In what can be considered her last speech before a Mercosur summit, Argentine president Cristina Fernandez, who is stepping down next December, hailed what she called the “magnitude of the importance of integration” in South America with the inclusion of both Venezuela and Bolivia showing the “success and the resounding failure for those who forecasted for years that the Mercosur was going to fail.”
“As responsible leaders, we cannot stop noticing the challenges we have ahead,” Cristina Fernandez said stressing the need to address destabilization attempts in all South American nations, alluding also to Argentina’s current battle against so called speculative or “vulture” funds suing the country over its defaulted bonds, which Buenos Aires accuses of seeking to destabilize the government and to loot the country.
“I think we have to strengthen our democracies more than ever,” the president affirmed praising the creation of the Mercosur democratic clause that makes any member state of the bloc lose its membership if its government is ousted or gets to power in a non-democratic way.
Cristina Fernandez highlighted as well the efforts made in the UNASUR bloc to resolve regional conflicts with “efficiency and effectiveness.”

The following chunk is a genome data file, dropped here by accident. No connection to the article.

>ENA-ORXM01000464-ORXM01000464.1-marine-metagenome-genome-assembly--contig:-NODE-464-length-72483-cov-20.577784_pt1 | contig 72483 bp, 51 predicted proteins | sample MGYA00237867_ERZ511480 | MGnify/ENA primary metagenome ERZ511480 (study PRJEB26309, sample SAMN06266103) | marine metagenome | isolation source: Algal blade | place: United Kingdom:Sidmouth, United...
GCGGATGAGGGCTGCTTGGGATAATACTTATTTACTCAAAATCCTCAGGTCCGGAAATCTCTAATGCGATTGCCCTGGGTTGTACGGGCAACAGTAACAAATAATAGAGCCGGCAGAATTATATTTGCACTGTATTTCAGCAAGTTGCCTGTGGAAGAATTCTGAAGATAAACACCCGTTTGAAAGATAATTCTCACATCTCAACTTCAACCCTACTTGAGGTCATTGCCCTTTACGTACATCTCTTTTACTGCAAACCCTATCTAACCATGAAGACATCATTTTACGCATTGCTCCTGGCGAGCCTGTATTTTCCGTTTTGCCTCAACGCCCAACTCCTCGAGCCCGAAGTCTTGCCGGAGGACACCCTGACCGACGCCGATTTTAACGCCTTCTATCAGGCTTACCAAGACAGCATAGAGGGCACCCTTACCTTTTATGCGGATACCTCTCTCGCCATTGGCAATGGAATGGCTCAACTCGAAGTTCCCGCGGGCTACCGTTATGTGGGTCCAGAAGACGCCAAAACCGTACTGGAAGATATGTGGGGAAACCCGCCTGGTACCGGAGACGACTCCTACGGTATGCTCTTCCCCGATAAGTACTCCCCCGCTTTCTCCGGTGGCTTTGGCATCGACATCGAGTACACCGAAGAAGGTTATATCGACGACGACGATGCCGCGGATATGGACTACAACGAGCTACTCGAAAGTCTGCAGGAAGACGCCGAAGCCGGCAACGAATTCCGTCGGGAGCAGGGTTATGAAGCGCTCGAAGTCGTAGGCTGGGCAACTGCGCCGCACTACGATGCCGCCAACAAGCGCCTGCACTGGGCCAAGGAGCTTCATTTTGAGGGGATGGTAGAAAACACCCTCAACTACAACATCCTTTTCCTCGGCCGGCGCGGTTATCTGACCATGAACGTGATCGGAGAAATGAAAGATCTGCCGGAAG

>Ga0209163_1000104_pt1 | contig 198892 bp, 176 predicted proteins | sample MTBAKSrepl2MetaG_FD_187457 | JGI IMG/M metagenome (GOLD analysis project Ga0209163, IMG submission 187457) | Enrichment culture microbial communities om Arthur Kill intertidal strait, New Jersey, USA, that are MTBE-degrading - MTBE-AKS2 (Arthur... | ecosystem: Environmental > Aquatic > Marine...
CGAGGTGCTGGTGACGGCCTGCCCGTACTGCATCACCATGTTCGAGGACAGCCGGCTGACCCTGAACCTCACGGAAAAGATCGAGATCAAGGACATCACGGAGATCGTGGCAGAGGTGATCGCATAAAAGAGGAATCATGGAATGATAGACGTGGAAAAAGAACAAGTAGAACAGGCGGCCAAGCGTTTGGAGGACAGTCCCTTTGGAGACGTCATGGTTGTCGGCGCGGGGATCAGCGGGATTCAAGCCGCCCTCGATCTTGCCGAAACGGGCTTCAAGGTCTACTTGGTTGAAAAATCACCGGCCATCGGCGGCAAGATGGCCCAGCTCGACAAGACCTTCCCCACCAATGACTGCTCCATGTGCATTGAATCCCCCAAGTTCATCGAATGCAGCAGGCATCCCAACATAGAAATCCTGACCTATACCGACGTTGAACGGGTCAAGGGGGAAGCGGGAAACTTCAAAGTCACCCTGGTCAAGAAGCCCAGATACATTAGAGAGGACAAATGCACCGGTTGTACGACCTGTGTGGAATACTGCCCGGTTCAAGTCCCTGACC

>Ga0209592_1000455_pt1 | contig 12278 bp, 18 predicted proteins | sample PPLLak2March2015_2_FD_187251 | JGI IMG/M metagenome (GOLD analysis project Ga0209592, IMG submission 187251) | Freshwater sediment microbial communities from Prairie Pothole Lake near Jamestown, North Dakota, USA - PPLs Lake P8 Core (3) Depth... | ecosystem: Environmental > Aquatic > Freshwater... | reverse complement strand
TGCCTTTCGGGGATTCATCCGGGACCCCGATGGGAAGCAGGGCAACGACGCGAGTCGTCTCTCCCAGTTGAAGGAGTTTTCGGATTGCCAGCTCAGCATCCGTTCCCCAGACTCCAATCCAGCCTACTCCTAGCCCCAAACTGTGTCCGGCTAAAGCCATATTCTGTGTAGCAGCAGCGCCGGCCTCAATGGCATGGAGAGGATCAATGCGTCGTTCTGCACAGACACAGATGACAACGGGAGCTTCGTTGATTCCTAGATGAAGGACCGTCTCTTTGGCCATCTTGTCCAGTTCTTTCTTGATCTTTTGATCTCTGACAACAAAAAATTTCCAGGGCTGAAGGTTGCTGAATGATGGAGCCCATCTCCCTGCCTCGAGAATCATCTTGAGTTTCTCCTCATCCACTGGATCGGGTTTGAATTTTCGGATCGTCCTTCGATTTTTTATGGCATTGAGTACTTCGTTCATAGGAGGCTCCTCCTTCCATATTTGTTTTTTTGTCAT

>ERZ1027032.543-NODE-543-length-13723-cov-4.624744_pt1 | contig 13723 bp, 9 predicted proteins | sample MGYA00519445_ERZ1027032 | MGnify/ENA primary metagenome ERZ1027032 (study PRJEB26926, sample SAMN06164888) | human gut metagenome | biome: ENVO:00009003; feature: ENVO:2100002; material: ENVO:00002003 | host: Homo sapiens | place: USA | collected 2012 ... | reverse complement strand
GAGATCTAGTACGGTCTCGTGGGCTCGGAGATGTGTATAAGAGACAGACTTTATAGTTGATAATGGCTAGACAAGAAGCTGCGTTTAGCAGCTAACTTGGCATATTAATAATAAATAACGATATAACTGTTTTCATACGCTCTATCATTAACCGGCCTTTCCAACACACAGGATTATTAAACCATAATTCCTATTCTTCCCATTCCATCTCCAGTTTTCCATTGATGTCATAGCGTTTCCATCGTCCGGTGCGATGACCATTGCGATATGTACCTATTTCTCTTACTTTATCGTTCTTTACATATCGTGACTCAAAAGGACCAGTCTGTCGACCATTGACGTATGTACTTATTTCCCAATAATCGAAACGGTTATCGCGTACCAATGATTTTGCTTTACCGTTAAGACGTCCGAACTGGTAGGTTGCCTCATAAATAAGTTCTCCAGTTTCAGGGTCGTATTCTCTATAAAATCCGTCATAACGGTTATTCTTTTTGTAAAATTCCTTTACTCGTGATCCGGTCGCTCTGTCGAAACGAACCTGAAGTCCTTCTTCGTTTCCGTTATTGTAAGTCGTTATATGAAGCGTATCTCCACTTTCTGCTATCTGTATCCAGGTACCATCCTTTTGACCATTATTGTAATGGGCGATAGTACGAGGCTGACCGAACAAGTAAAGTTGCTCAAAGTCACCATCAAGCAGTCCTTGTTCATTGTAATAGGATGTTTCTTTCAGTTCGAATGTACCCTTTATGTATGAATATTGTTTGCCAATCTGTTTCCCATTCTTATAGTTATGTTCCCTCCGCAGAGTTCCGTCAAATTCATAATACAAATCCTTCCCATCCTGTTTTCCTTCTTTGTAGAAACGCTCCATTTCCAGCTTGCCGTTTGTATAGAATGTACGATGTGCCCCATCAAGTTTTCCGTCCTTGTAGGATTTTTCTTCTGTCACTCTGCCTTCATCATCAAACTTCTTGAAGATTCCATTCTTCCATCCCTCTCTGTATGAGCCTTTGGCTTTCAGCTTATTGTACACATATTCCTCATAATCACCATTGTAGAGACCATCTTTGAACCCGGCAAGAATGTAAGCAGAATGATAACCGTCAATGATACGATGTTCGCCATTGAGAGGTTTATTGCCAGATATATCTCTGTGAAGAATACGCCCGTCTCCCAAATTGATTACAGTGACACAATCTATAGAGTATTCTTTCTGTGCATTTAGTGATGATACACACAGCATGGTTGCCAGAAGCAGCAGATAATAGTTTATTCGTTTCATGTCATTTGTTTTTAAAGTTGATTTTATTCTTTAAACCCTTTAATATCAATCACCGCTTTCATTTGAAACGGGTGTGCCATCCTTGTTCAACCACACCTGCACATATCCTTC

“The UNASUR might not have the marketing of the United Nations but, when dealing to resolve conflicts, without the needed to fire a single shot, we have proven efficiency and effectiveness,” the head of state affirmed questioning asymmetries in the UN with some nations gaining “hegemonic positions.”
“Here we are all the states equal, there is not Security Council with five or six states that can veto (a resolution), making hegemonic positions prevail; we resolve things with more velocity and efficiency.”
“The egalitarian treatment, no matter what the economic, military or technological power of the countries, is one of the main problems, not the United Nations, but the world has to resolve conflicts bringing alarm in many places in the world today,” underlined the Argentine leader addressing her peers at the Brasilia summit.
“Lot of emphasis is put in the economic (side) but conflicts in the world continue to be deeply political; they continue to have to be with power, with geopolitics in which the economy is an important chapter but politics continue to be fundamental.”
The Argentine leader travelled to Brazil accompanied by Eduardo Zuain, Hector Timerman’s second-in-command following the foreign minister’s health condition that forced him to undergo surgery earlier this week. Economy Minister Axel Kicillof and Public Communication Secretary Alfredo Scoccimarro were also in the Brazilian city to participate in the event.
Speaking to the media in Brasilia, deputy foreign minister Zuain said Mercosur “must move towards the path of consolidating as a political subject” that cooperates in the “fight for a fairer international financial architecture.”
“We hope the Mercosur consolidates the idea of a political subject rather than a trade economic subject, that helps consolidating democracies but also the processes of growth with social inclusion,” the Argentine official said praising as well the possibility of including Bolivia as a full member of the bloc.
“We are very pleased of finally signing the entry of Bolivia because Argentina helped a lot in this process”, she concluded.